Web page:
In his work "Essais sur les isles fortunées," he hypothesized that Atlantis had undergone two cataclysmic events. The first was a volcanic eruption in the Mediterranean that halved the island. The second occurred after the Atlanteans' defeat by the Athenians, causing the remaining portion of Atlantis to sink, leaving only the remnants we now know as the Canary Islands, Madeira, and the Azores.
Bory de St Vincent may have drawn inspiration from J.P de Tournefort, who, a century earlier, suggested that a Mediterranean earthquake had unleashed a surge of water that inundated Atlantis.
To bolster his argument, Bory de St Vincent created an illustrative map titled "Carte conjecturale de l'Atlantide."
The fascination with Atlantis was reinvigorated with fervor by American Congressman Ignatius L. Donnelly when he released his immensely popular book "Atlantis: The Antediluvian World" in 1882.
Donnelly took Plato's myth and expanded upon it, adding embellishments and forging new connections between the Atlanteans and the Mayans. In essence, he shaped the grand Atlantis as we envision it today.
Donnelly didn't contest Plato's proposed location for Atlantis. In his book, we encounter a map that places Atlantis precisely where it is described in Timaeus.
In 1885, William F. Warren, President of Boston University, penned a book titled "Paradise Found: The Cradle of the Human Race at the North Pole" (1885), proposing the North Pole as the location of Atlantis and the birthplace of humanity.
Since no one had ventured there at the time, Warren's conjectures held considerable weight. A race commenced to be the first to reach this unexplored Arctic terrain, driven by the aspiration for fame and fortune. The affluence of certain individuals, along with widespread public fascination, propelled the race to the North, gaining momentum in the 1900s.
Following numerous expeditions, some disastrous and others more successful, it was ultimately concluded that Atlantis did not await discovery in the realm of walruses.
In 1896, the theosophist William Scott-Elliot authored "The Story of Atlantis" (1896) to buttress the concept of root races as put forth by Helena Blavatsky, the founder of the Theosophical Society. Drawing on the "astral clairvoyance" of fellow theosophist Charles Webster Leadbeater, Scott-Elliot extensively elaborated on Plato's Atlantis to align with the beliefs of the Theosophical Society.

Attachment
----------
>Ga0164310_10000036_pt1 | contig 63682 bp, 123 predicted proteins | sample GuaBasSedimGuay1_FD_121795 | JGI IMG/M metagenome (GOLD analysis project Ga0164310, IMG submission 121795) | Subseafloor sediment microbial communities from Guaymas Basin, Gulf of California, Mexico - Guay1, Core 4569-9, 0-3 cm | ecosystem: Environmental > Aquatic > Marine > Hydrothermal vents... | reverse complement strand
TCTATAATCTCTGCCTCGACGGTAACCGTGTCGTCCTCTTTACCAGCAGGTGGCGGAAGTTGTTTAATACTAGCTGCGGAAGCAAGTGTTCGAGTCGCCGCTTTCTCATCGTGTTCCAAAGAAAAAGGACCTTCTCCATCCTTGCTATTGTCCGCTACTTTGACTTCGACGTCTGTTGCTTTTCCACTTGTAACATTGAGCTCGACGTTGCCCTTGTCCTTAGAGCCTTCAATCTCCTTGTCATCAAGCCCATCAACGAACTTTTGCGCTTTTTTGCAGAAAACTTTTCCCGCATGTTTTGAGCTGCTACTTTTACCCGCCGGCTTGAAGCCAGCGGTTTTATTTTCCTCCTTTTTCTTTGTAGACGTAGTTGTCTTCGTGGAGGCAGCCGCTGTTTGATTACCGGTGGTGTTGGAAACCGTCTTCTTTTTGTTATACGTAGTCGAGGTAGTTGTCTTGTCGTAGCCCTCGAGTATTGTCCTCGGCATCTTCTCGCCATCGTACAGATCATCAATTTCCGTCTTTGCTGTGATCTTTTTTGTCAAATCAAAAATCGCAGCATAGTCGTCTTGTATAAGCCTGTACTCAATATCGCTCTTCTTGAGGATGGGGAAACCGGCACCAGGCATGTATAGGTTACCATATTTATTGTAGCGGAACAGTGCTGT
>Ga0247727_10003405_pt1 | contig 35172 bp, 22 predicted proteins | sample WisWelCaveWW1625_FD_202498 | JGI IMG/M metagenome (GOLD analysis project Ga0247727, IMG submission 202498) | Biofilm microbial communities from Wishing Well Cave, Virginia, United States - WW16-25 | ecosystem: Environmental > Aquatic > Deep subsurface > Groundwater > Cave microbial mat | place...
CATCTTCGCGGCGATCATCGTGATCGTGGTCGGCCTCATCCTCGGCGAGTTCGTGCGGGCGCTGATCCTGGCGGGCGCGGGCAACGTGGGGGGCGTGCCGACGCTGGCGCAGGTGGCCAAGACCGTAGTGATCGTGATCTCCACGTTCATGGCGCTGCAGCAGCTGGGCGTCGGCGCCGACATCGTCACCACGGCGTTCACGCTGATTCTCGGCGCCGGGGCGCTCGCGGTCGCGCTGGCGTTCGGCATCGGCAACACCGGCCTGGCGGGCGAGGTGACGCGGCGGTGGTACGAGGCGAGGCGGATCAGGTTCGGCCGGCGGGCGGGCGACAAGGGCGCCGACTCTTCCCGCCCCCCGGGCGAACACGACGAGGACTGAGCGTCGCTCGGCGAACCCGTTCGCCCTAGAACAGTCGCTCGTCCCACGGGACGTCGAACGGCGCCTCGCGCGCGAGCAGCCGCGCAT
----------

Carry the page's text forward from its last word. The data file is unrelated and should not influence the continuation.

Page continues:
Subsequently, Atlantis became a recurring theme in Western esotericism.
Scott-Elliot crafted a series of four maps delineating four epochs: Atlantis in its Prime (below), Atlantis in its decline, Atlantis after its division into two islands—Ruta and Daitya—and his final map depicting the transformation of the Island of Ruta into Poseidonis.
By the early 20th century, the Atlantis myth had taken on a life of its own. It belonged to anyone and everyone.
However, advancements in technology eventually afforded us the ability to examine the seafloor. Geophysical and deep ocean surveys of the Atlantic Ocean conclusively demonstrated that there is no possibility of a sunken island in that area.
An Atlantis called Thera?
There exists a belief among some archaeologists that Thera might have been the inspiration for Plato's Atlantis. Thera, now known as Santorini, a small Greek island in the Aegean Sea, met its end during the Minoan volcanic eruption around 1600 BCE.
The unearthing of Akrotiri on Thera, a city akin to Pompeii, entombed and preserved beneath layers of volcanic ash, has bolstered this hypothesis. It came to light that the Minoan Civilization was affluent, influential, and possibly displayed martial characteristics, aligning with Plato's depiction of the Atlanteans.
However, it's worth noting that the geographical location of Thera does not align with Plato's account of where Atlantis was purported to be situated: in proximity to the Pillars of Hercules, which traditionally denote the entrance to the Strait of Gibraltar.
Fresco dated 1550 BCE representing ships passing Akrotiri, a Minoan settlement on Thera. It also depicts a lush and diverse flora and fauna consistent with Plato's description of Atlantis in Critias.
So, is Atlantis merely a myth? Perhaps it's a vision of what Plato's ideal society would resemble—a morality tale, one of Plato's 'noble lies,' as expounded in his Republic.
Atlantis might have been conceived by Plato as a means to educate and caution democracies against the avarice that propels military expansion. Plato understood that only a few possess the capacity, or inclination, for philosophical discourse, whereas everyone is captivated by a compelling narrative.
Yes, Plato's Atlantis was... but "its inventor caused it to disappear."
- Timaeus, Plato
- Critias, Plato
- The genre of the Atlantis Story, Christopher Gill.
- Essais sur les isles fortunées, Bory de St Vincent.
- Aristotle and Plato's Atlantis, Thorwald C, Franke.
- Atlantis: The Antediluvian World, Ignatius L. Donnelly.
- The Phantom Atlas, Edward Brooke-Hitching.
- Lost Continents, L. Sprague De Camp.
- A Study of the Life and Works of Athanasius Kircher, ‘Germanus
- Incredibilis’, John Edward Fletcher.
- Wikimedia & Wikipedia.